Choosing the best fertilizer for your tomato plants can be completely overwhelming. There are so many different kinds of fertilizers and each type has its fair share of variety. Rest assured, there’s no need to throw your hands up in frustration. I’m going to lay it all out for you, and we’ll get through it together.
Grow Healthy Heirloom Tomatoes Every Year
How to fertilize tomatoes
As a natural and organic gardener, I must say that the best thing you can do for your tomatoes is to start them off right with soil that is rich in organic matter. Tomatoes are heavy feeders, so they’ll need plenty of compost, worm casings or manure in the soil before you even get started. If you’re planting your tomatoes in a garden bed, plan to start readying your soil a few weeks before you want to plant.
It’s helpful to get a PH test of your soil before you begin so you’ll know what your garden bed is lacking and what you’ll need to add to truly take care of your tomatoes. Tomatoes thrive in soil that is slightly acidic, at a PH of 5.5-6.8.
Once you know what you need to add to your soil, you can move on to choosing the right fertilizer for your needs.
Chemical fertilizers are widely used for good reason: they work. These can come in the form of sprays, liquid or granules. Chemists have spent decades coming up with the perfect ratios of nutrients to douse your lovely plants that will result in the perfect, juicy tomato. Chemical fertilizers are formulated to absorb quickly into the plant and give the perfect ratio of nutrients at the same time. There is a downside to these fertilizers -- they can be expensive and can contain inorganic materials that can turn away healthy microbes and insects in the soil. If you do choose a chemical fertilizer for your plants, go with one specially formulated for tomatoes or one labeled 5-10-10.
Organic fertilizers include anything that can improve plant health and is naturally derived from the Earth. Fish emulsion, blood and bone meal, liquid seaweed, and manure are all examples of organic fertilizers. These ingredients are often pre-mixed to perfect ratios and waiting for your eager hands at your local garden supply shop. Great for your soil, great for your plants, and great for you!
The wonderful thing about compost is it’s free and you know exactly what went into it. The not so wonderful thing about compost, it takes time to make and it takes time to work its magic on your plants. Many gardeners mix compost into their garden beds to improve the soil structure and add organic matter for plants to feed on. This method depends entirely on the amount of compost used and its nutrient makeup. If compost isn’t enough, compost tea works wonders as a supplement in times of need.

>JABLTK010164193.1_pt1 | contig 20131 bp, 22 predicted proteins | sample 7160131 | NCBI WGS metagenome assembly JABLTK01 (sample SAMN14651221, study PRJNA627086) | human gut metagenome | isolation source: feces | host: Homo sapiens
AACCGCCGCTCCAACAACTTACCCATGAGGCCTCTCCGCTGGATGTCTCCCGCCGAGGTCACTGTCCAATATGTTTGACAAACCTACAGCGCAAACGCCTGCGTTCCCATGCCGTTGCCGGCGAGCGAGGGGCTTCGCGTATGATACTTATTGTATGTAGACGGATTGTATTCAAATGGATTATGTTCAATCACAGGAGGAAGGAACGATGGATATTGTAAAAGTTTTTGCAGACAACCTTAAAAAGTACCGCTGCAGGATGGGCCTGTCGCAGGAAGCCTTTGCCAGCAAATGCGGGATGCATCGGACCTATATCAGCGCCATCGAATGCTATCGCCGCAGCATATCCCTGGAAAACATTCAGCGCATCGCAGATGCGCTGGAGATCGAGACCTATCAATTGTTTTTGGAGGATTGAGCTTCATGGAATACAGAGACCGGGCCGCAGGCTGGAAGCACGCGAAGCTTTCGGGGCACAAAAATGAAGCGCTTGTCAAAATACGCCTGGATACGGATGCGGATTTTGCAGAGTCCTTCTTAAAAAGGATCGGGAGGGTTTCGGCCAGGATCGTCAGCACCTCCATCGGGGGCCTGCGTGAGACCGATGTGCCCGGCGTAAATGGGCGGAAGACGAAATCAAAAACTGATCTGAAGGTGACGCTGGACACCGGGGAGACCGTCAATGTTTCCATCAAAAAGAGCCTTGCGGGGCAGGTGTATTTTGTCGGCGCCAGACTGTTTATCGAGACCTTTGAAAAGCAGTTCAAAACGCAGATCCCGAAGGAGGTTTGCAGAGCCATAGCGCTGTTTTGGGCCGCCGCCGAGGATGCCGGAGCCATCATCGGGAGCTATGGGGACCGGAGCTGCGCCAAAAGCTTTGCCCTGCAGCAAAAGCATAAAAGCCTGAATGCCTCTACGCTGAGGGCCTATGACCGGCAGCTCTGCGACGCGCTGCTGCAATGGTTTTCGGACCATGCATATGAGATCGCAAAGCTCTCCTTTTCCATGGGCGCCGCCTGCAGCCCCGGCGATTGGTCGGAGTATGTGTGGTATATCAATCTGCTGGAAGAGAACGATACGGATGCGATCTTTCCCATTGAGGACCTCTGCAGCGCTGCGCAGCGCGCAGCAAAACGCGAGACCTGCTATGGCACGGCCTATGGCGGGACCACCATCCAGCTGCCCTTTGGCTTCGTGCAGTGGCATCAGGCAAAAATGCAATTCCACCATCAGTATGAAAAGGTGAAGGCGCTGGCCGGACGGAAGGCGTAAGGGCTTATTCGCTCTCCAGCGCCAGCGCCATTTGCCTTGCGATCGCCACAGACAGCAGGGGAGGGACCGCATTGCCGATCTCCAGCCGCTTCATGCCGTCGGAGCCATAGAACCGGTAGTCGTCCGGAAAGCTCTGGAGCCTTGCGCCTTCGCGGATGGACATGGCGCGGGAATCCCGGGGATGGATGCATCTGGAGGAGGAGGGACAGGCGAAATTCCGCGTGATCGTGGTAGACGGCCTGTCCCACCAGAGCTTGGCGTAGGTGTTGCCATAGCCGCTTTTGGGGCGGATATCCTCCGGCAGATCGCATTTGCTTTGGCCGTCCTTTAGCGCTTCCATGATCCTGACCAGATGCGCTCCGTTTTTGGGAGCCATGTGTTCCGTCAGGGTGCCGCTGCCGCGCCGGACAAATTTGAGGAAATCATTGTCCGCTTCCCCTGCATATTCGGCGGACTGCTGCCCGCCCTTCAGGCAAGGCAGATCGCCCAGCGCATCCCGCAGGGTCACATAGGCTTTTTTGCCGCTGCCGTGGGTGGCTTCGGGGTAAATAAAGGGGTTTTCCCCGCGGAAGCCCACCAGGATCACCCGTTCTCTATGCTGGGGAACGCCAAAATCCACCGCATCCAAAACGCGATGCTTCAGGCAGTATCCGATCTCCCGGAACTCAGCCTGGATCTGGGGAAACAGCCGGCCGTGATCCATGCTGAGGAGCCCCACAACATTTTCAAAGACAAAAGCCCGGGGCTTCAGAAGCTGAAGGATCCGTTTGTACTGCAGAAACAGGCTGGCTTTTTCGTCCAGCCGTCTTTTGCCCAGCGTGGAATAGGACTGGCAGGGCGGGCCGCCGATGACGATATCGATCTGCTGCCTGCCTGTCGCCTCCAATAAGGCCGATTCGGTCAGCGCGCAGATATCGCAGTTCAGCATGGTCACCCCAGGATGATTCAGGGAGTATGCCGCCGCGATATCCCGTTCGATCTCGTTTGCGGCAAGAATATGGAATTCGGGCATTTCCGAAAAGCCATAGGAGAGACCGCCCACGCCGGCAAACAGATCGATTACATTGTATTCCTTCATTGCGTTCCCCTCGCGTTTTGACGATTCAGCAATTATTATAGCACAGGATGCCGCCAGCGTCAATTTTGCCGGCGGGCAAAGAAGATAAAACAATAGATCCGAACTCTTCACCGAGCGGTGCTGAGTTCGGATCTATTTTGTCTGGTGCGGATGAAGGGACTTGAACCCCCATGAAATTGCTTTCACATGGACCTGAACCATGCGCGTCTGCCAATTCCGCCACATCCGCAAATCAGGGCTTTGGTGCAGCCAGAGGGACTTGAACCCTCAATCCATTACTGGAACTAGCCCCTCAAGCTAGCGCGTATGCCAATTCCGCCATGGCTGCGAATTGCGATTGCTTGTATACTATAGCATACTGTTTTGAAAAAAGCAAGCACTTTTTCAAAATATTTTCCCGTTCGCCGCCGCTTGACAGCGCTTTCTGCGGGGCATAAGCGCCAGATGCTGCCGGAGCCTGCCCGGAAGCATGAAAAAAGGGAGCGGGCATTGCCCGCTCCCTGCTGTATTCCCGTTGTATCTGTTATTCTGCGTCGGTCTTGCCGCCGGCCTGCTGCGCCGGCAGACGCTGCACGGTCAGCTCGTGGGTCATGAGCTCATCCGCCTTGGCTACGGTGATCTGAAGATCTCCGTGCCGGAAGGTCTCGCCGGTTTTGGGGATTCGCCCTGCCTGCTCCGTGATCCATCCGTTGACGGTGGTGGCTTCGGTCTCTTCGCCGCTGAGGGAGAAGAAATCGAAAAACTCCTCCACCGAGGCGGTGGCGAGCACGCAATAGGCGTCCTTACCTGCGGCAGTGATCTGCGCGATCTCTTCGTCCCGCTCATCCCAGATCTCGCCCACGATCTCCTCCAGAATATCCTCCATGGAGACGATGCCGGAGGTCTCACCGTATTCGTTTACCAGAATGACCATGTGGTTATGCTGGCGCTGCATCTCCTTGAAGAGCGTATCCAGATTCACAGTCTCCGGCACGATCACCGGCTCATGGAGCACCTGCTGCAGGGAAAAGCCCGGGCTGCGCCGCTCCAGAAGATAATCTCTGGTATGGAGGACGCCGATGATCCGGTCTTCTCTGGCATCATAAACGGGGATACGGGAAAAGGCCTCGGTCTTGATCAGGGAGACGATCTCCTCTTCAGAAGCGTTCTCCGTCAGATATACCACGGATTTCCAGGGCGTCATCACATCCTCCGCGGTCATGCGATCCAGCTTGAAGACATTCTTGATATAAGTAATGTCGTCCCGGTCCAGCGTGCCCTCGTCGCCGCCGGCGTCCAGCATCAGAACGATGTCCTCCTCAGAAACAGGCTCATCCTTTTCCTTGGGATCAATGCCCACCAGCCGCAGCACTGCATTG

Compost tea sounds a lot more delicious than it actually is. Soaking compost in a large bucket of water makes compost tea. The compost is then filtered out and the remaining tea, which is chock full of nutrients, is used to water plants. Making compost tea can be a quick fix and an organic method to help plants in need. The downside is it’s not a perfect science and your compost may not have the perfect nutrient balance to help your problem.
When to fertilize
A few days to a few weeks before planting, go ahead and mix some fertilizer into the soil of your tomato bed. This works best with compost, worm casings or manure.
During first flowering
Give those babies some extra phosphorus and potassium to help the flowers and fruit develop. Don’t make the mistake of adding extra nitrogen at this point, as it will only aid in creating more leaves for a plant that needs to focus on fruit.
If you notice your plant is struggling in any way, and you’ve eliminated any issues with light or watering, it may be time to feed it. Tomatoes are heavy feeders and need more nutrients than the average plant, so you’ll need to know the signs for when your plant is in trouble, and how to fix it.
How to tell if your tomato plant is lacking in nutrients
- Yellowing of leaves or small leaves
- Leaf and stem growth is stellar, flower and fruit growth is nil: too much nitrogen
- Leaves are dark green or curling at the edges
- Lower leaves are dark green and curling at edges
If you notice your plant is in a dire condition and needs immediate help, skip the compost or granulated fertilizers and go straight for the liquid stuff.
When it comes down to it, choosing fertilizer for your tomatoes is a personal preference. If you’re looking to grow your gardens as naturally and organically as possible, compost and aged manure can work wonders. Others find that they’re better off with the ease of liquid and granulated fertilizers. Whatever works for you in the end is fine, as long as you get to enjoy the harvest from your delightful plants.
What are your favorite tomato fertilizers?
Grow Healthy Heirloom Tomatoes Every Year